Boost logo

Boost :

From: Reece Dunn (msclrhd_at_[hidden])
Date: 2004-07-27 16:59:50

Jody Hagins wrote:
>Most of boost is implemented in header files (as most is based on
>templates). However, what are the guidelines for splitting code into
>compilable units?

As far as I know, anything sensible.

>For example, if a library is not a template library, should the author
>strive to implement it entirely in headers as inline functions, or
>should it be implemented as part inline functions and part a compiled

If the code is non-template and is non-trivial, it should really be a part
of a compiled library. For trivial functions (e.g. returning data
information), these should be inlined.

Boost uses the Boost.Build system to compile the libraries (see the
installation docs for information on how to setup and configure either V1 or
V2). You will need to create a Jamfile that describes the library so that it
can be built (this will normally be in libs/<library>/build), with the
source in libs/<library>/src.

I suggest that you take a look at the existing libraries that have built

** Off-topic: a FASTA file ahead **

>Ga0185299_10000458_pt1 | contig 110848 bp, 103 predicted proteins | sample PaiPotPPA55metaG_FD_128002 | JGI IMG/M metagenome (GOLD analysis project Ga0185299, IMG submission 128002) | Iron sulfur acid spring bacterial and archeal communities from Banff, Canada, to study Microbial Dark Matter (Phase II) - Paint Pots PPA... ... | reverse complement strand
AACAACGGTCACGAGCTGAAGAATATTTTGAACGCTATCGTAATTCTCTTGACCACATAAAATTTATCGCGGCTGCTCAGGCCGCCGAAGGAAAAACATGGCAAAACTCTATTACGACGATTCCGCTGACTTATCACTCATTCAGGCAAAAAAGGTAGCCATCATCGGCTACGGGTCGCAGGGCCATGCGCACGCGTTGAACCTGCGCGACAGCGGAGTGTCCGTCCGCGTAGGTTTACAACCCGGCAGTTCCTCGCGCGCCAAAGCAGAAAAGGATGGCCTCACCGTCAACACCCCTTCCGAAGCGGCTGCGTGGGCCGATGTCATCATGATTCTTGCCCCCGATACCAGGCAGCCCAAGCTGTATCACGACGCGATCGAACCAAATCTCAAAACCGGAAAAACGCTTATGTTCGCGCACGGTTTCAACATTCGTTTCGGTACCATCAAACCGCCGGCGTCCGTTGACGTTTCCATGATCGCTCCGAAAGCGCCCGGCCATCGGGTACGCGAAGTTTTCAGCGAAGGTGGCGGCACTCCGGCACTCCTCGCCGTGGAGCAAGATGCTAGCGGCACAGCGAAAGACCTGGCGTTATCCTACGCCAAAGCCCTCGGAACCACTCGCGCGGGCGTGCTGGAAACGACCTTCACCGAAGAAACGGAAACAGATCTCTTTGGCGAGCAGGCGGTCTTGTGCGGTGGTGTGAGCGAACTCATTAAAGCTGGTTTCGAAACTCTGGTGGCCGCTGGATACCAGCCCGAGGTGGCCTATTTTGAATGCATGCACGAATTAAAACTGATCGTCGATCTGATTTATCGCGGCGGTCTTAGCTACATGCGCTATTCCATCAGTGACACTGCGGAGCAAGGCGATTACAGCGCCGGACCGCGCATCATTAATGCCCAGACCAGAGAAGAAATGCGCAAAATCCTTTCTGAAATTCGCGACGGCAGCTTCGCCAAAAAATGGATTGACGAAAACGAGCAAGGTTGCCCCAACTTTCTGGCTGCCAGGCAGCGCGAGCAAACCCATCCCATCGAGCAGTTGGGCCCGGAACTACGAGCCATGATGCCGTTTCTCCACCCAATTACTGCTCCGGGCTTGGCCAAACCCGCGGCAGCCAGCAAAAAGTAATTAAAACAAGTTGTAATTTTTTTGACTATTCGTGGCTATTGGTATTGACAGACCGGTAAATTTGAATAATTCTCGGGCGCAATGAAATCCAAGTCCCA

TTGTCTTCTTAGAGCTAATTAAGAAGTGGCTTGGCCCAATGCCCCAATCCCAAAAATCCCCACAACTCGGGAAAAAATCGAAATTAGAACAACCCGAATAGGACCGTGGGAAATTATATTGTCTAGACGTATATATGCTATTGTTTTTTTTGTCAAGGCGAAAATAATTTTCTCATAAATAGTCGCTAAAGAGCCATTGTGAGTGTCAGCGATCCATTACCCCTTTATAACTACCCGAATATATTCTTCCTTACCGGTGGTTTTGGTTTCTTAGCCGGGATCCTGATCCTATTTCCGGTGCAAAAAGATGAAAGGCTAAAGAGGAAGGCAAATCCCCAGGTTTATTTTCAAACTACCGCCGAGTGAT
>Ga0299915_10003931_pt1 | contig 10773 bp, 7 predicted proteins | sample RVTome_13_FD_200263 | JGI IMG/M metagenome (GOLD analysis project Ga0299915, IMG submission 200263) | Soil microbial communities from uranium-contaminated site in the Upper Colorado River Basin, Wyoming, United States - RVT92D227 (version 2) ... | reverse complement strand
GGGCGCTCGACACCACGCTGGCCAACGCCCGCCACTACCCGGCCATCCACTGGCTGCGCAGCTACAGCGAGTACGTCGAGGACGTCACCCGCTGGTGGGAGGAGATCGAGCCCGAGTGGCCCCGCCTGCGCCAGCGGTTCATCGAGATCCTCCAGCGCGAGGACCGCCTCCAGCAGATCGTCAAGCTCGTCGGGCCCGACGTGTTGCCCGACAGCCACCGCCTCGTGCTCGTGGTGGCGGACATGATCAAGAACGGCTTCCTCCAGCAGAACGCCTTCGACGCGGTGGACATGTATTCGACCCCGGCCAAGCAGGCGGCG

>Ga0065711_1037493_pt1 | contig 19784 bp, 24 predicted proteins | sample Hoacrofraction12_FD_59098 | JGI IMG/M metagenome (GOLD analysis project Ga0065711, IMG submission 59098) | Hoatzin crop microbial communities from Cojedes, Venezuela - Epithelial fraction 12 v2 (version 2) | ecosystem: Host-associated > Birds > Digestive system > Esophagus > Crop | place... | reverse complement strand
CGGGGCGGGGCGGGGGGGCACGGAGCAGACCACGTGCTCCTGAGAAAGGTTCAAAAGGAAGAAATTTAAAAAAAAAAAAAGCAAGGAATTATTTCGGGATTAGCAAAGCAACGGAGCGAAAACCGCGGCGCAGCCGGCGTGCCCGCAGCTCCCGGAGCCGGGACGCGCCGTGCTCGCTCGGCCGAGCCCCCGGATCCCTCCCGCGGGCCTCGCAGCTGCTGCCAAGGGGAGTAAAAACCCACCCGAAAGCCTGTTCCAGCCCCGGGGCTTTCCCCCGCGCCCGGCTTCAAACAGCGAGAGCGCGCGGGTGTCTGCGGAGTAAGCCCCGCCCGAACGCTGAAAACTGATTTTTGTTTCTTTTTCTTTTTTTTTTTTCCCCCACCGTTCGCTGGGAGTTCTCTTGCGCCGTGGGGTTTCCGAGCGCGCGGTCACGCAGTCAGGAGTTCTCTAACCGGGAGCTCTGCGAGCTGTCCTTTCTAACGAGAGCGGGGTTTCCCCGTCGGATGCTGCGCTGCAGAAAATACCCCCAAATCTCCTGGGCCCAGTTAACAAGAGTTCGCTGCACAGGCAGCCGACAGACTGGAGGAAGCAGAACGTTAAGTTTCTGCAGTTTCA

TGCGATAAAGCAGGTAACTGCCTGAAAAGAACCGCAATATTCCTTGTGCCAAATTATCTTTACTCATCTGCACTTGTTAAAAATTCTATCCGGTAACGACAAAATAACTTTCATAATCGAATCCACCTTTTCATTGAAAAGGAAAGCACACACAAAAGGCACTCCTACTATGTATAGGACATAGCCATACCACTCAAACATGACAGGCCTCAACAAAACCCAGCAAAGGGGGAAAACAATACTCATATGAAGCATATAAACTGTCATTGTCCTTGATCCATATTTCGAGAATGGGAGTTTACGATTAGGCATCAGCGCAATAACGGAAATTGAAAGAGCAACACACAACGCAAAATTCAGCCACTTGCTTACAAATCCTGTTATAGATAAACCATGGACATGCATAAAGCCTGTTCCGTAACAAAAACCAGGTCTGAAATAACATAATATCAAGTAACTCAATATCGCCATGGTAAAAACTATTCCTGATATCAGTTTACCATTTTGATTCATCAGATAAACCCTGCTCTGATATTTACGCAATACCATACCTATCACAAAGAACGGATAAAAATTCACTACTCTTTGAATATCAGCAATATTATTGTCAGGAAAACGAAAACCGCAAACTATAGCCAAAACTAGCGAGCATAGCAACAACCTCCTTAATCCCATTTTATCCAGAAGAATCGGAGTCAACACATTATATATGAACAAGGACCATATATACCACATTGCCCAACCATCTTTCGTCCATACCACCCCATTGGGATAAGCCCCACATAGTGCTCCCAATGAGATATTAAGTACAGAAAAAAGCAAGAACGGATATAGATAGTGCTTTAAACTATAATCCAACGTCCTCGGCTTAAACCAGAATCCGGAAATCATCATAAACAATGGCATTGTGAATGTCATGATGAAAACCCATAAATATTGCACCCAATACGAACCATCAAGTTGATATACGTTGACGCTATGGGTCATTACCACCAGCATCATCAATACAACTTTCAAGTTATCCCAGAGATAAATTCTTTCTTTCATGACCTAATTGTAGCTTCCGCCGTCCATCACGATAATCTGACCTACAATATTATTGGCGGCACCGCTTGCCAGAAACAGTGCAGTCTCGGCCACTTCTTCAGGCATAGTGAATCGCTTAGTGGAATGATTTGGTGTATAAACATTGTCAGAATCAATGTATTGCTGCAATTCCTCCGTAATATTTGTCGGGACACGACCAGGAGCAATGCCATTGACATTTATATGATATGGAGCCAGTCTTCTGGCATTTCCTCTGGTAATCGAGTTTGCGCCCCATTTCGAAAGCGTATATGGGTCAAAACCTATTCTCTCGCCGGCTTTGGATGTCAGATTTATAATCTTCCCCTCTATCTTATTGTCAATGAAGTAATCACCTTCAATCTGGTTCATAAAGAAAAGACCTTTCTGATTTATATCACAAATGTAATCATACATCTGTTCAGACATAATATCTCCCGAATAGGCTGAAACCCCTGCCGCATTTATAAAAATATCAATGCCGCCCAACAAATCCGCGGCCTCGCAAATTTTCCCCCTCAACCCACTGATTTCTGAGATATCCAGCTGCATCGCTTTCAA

components: Boost.DateTime; Boost.RegEx; Boost.Signals; Boost.Graph;
Boost.Thread; Boost.FileSystem and Boost.ProgramOptions. If you get stuck
with Boost.Build you can contact the Boost.Build mailinglist.

>A fair amount of code uses the PIMPL pattern to reduce header
>complexity, reduce interface and implementation exposure, and to reduce
>compile times. However, this requires, in large part, separate compiled

Whether or not to use PIMPL should be a design decision based on the library
requirements. There are also non-class functions that may be a part of a
library that exist in a compiled unit (see Boost.FileSystem).


Want to block unwanted pop-ups? Download the free MSN Toolbar now!

Boost list run by bdawes at, gregod at, cpdaniel at, john at